I decided to become a vegetarian November of sixth grade. No, it was not specifically because I loved animals, which I did and still do. No, it was not because I was religiously and morally against it. No, it was not because I thought that I would lose weight, and it was not because I thought that diet was healthier.
I became a vegetarian solely because Thanksgiving was coming up.
I hated the taste of turkey, chicken and ham for as long as I can remember. I would fight with my mom constantly when I was younger over having to eat meat for dinner, and Thanksgiving was always the worst. It was a consistent battle over if I would eat turkey, and it never got any easier. I fought it until I could not anymore, and my mom was always glad when I finally gave in.
My mom tried everything she could to get me interested in meat, but it was never my thing. The only meats that I would eat willingly were hamburgers, bacon and pepperoni. My mom was convinced that if she bought me this stuff that it would make her life easier, but I still was not happy eating those three. This battle and everything grew old. I ate them for dinner every night when my mom was too tired to fight with me, and I eventually had enough.
Sitting in math class one day, I finally made the decision. I had no idea what I was getting into.
Off the bat, my first problem came when it was time to find actual food for myself. It seems as though the only vegetarian foods that restaurants and cafeterias had were either extremely unhealthy or salads. My diet for my first few months consisted mainly of grilled cheese, soup and macaroni and cheese. On the days that I did not eat grilled cheese or macaroni, I was stuck trying to turn french fries into meals. It still remains difficult to find food to eat at many places, which makes me wonder: how do vegans survive?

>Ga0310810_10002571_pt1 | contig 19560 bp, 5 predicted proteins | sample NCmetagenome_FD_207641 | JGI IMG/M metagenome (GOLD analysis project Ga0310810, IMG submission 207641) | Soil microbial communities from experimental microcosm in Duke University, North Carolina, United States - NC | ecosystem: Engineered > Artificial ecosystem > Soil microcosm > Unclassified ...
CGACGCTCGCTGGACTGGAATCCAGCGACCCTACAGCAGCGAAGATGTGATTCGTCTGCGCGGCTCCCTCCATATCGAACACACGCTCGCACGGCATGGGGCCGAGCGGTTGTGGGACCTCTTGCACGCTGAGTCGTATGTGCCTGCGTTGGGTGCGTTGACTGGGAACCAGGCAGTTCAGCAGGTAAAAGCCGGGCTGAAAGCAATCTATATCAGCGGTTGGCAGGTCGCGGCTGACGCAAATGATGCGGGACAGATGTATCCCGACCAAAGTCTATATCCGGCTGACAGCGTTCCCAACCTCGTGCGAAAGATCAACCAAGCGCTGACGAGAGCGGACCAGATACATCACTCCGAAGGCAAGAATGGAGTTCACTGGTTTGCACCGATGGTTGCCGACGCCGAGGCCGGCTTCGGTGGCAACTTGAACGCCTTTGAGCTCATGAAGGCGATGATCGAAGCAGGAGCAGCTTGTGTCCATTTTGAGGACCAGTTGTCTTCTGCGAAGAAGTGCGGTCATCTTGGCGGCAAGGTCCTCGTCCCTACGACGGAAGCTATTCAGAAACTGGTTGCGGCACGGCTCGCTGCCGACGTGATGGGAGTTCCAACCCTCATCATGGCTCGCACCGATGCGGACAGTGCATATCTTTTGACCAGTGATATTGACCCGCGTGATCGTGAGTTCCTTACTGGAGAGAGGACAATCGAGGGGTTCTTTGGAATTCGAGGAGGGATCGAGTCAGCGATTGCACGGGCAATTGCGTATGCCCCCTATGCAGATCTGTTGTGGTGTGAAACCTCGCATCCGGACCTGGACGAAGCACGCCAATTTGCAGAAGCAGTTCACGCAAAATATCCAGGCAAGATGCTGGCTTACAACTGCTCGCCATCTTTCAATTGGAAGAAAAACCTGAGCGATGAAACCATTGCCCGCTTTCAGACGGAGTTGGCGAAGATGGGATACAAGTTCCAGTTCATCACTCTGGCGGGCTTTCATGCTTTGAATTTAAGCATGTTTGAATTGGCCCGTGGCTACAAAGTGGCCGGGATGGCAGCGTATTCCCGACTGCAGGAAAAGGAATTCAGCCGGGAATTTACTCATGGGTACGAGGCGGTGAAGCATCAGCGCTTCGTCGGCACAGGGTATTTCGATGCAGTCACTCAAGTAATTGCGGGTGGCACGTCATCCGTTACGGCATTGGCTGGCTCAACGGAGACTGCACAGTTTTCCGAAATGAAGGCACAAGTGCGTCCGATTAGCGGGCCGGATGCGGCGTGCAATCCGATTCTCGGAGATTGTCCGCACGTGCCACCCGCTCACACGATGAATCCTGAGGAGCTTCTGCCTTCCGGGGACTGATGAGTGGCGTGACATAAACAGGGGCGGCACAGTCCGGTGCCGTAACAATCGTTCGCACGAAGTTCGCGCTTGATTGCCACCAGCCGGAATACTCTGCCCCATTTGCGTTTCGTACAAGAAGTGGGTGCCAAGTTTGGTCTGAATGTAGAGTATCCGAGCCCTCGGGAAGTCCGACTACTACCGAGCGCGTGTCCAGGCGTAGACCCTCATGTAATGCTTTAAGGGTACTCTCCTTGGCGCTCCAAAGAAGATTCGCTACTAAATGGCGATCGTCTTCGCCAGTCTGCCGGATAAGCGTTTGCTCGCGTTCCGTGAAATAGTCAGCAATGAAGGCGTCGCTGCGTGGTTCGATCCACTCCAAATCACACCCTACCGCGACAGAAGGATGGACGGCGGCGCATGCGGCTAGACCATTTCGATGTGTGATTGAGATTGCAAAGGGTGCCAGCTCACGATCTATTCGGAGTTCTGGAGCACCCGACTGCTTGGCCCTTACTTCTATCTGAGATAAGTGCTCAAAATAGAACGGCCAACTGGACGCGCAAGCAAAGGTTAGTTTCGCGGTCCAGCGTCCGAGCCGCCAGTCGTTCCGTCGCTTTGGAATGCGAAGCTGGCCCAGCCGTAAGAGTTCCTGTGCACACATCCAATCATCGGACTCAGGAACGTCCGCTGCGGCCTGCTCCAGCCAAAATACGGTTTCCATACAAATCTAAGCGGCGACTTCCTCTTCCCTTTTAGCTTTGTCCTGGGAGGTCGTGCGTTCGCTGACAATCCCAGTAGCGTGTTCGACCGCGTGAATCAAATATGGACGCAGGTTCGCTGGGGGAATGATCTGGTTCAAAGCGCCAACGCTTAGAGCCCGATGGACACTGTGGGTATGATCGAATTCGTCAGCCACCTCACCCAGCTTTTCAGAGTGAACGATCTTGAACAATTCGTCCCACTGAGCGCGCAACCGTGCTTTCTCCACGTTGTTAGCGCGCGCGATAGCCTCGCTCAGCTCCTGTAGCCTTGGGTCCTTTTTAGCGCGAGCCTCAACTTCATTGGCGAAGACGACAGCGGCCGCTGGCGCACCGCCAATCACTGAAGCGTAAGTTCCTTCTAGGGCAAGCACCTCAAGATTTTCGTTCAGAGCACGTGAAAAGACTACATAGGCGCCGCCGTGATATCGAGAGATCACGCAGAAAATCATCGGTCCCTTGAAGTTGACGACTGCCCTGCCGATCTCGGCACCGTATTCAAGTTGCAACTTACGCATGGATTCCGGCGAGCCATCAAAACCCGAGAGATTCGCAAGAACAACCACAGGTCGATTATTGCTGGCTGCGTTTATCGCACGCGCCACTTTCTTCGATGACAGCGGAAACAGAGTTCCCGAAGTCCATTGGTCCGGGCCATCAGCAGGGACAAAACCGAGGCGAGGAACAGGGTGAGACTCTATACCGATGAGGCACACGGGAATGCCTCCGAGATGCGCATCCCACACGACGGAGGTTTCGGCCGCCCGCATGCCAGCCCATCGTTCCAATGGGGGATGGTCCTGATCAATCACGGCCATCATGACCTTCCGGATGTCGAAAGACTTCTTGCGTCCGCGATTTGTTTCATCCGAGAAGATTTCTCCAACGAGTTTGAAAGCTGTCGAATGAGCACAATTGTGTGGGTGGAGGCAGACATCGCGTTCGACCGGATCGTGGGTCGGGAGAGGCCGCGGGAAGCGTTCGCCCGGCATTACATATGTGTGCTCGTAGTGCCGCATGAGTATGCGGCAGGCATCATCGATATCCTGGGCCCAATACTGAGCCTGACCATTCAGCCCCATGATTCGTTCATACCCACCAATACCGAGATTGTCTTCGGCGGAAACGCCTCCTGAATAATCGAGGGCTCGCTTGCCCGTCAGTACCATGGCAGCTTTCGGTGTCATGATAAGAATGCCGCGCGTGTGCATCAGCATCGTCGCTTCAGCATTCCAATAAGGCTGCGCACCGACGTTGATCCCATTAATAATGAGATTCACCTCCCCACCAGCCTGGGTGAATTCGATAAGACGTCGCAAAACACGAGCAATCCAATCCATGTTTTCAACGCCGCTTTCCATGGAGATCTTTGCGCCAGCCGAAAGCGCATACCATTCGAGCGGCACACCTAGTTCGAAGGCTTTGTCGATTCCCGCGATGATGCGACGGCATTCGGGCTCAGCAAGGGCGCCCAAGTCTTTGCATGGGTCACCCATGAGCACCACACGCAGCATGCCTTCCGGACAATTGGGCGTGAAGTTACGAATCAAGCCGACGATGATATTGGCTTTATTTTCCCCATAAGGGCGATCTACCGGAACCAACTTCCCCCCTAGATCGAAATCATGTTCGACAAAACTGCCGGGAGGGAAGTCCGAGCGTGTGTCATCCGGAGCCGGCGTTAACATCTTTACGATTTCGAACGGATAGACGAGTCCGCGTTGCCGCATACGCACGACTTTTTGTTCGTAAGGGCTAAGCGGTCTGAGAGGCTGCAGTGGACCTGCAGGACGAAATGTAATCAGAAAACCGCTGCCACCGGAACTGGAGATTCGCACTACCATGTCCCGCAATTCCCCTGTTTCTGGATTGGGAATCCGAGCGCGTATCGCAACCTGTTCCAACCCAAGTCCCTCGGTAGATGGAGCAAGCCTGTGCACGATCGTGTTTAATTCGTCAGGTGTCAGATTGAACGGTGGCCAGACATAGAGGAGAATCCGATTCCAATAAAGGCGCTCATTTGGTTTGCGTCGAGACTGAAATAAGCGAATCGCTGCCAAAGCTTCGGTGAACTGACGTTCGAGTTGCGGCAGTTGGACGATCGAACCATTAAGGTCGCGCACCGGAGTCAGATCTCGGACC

While I continued to eat a non-meat diet, I still had some cravings. This became my second issue. Luckily, I found that around three weeks in, those cravings begin to die down. This is not just a vegetarian thing either; anytime a habit needs to be broken, it generally takes around a month to lean a body off of whatever it is craving. Whether drugs or dairy, it works for every case.
The cravings were strong and finding food was difficult, yet the hardest thing I faced was other people's opinions. Throughout my whole Thanksgiving dinner, both my nuclear and extended family harassed me. I endured every joke from trying to lose weight to starving animals by eating their food. It's frustrating, and I still have to endure the annoying jokes during every holiday meal.
I would like to say everything gets easier, but that would make me a liar. Words still hurt, it's still hard to find food and cravings still come around. But will I quit being a vegetarian? Unlikely. At this point it is not even the taste that is holding me back from being "normal" again. Instead, I am trying to prove to myself that I have willpower and can do anything.
Thanksgiving dinner comments can only go as far as you let them. Regardless of what battle you are fighting, regardless of sexuality or relationship status or anything for that matter, do not let mean words get to you.
When things get hard, do not give in. Fight back, and prove how strong you are.